Crunching numbers in the superintendent’s race

As Election Evening gave way to early Wednesday morning, the state superintendent’s race came down to Ada County.

And that kept Jana Jones in the hunt.

Sherri Ybarra square

Sherri Ybarra

Republican Sherri Ybarra had slowly and steadily created a small lead during the evening, opening up a ten,191-vote margin.

Just following 3 a.m., only 72 of Idaho’s 965 precincts were left uncounted. But votes from practically all of Idaho’s red expanse had been tallied, accounting for Ybarra’s lead. Sixty-nine of the excellent precincts were inside Ada County, where Jones, the Democratic nominee, was working sturdy.

At that level, Ada County elections officials had polished off the count in 76 precincts — and Jones had outpolled Ybarra by 17,170 votes. A related displaying in the remaining precincts would be much more than adequate to erase Ybarra’s lead and give Jones the election.

When the last ballots were tallied, Jones gained ground, but not enough. Ybarra had hung on for a five,715-vote victory.

Let’s take a deeper search at Tuesday’s numbers.

In which did Jones and Ybarra win?

Jones managed to get 49.3 percent of the vote while carrying only nine counties. She won Ada, Bannock, Blaine, Latah and Teton counties, the locations A.J. Balukoff also won in his gubernatorial bid. Jones also won her house turf, Bonneville County, a rare feat for a Democrat. She also picked up Nez Perce, Energy and Shoshone counties.

Jana Jones Headshot 2

Jana Jones

That left the rest of Idaho to Ybarra. She racked up massive wins in rural counties that practically usually go Republican, clearing the 70 percent mark in Bear Lake, Franklin, Oneida and Owyhee counties. She also pulled down 62.5 % of the vote in Kootenai County, excellent for a 9,000-vote edge in the raw numbers.

(For more about the county-by-county breakdown, and an interactive map, click on this story from Emilie Ritter Saunders of Boise State Public Radio.)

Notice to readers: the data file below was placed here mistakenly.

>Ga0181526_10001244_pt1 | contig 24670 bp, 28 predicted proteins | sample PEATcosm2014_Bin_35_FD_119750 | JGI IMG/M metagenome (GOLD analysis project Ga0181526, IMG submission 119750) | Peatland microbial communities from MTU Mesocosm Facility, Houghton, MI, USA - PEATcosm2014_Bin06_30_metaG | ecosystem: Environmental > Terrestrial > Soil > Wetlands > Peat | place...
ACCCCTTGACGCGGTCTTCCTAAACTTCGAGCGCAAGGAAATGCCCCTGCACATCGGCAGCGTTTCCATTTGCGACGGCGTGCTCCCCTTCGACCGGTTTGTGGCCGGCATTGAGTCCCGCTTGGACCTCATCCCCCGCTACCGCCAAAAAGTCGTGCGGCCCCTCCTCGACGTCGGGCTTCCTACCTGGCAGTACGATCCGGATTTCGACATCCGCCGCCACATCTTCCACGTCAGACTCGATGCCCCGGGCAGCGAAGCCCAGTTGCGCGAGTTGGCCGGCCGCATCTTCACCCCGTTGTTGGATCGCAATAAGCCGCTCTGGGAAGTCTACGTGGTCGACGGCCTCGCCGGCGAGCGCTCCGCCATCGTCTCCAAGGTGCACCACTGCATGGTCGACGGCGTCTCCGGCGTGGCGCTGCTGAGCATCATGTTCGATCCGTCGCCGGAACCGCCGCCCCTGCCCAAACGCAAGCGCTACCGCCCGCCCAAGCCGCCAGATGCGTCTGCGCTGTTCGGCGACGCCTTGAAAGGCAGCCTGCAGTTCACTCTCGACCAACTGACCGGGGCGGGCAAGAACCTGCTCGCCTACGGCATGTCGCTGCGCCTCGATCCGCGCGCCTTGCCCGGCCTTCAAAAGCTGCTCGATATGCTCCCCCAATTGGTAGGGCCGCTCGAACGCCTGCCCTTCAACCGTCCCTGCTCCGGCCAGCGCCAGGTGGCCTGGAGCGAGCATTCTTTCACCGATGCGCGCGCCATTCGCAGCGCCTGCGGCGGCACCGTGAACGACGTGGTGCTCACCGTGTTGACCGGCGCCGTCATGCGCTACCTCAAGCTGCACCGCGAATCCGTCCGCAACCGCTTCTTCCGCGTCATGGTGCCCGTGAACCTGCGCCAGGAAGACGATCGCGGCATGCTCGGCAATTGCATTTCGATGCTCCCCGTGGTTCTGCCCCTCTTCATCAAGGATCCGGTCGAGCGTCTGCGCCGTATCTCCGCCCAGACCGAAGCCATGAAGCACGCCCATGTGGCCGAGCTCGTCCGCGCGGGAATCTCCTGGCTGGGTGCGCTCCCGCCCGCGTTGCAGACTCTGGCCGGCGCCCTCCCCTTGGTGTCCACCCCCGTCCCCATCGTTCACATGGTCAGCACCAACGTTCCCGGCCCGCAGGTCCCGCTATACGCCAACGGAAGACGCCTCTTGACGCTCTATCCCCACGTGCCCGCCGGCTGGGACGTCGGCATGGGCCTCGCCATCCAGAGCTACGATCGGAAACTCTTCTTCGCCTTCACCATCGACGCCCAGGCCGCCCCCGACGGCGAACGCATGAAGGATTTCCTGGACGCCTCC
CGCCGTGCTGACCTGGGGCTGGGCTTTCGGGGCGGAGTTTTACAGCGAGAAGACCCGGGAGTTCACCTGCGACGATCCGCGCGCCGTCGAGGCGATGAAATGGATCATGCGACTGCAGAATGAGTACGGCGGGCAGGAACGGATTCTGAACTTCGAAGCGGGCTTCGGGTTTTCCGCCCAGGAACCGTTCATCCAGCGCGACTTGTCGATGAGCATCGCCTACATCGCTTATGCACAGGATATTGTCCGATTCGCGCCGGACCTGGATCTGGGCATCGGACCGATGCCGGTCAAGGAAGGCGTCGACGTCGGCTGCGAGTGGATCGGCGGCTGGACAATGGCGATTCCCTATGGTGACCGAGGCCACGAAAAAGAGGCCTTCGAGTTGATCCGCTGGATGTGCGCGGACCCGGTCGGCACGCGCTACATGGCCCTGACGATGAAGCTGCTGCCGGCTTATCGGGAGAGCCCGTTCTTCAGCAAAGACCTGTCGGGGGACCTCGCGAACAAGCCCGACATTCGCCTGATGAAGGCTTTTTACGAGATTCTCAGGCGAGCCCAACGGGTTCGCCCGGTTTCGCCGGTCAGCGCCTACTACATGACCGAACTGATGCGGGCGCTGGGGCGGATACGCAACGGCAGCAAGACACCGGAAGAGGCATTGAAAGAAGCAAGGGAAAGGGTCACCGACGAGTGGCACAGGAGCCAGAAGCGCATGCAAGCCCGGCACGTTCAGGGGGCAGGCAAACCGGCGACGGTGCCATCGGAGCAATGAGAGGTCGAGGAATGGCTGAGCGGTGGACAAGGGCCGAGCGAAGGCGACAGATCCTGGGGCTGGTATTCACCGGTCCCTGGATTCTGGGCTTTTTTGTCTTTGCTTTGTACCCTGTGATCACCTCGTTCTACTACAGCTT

Undervoting was a factor.

When the numbers grew to become final Wednesday, “Idaho Reports” anchor Melissa Davlin observed a important undervote. Thousands of voters went to the polls Tuesday — but did not vote for Ybarra or Jones.

All advised, 428,403 Idahoans voted in the superintendent’s race, compared to 439,738 votes cast in the large-profile governor’s race and 437,119 votes cast in a low-essential (and eventually unsuspenseful) race for U.S. Senate.

The undervote suggests that voters had been unimpressed with both superintendent’s candidates, or fed up by the campaign, Davlin wrote Wednesday. “I chatted up Republican and independent politicos more than the final two weeks. A lot of voted for Jana Jones or left the race blank altogether.”

These thousands of blank ballots, by themselves, possibly weren’t adequate to swing the end result of a race determined by far more than five,700 votes. But Jones needed each and every vote she could get, so the undervote ended up hurting her and assisting Ybarra.

Ada County vs. the rest of the state.

The reason Ada County gave Jones’ campaign a glimmer of hope was basic: Even in a big year for Republicans, Democrats ran robust in the state’s largest county.

Balukoff, secretary of state’s candidate Holli Woodings and treasurer’s candidate Deborah Silver all carried Ada County. Democrats protected twelve legislative seats in Boise, and none of the races have been close. Democrats also captured a surprisingly contentious race for county coroner.

The superintendent’s race, between other individuals, illustrates the expanding electoral split in between Ada County (and particularly Boise) and the rest of the state.

Jones carried Ada County by twenty,787 votes, garnering a 58.six % vast majority.

Ybarra carried the remaining 43 counties by 27,510 votes, good for a 54.6 % majority.

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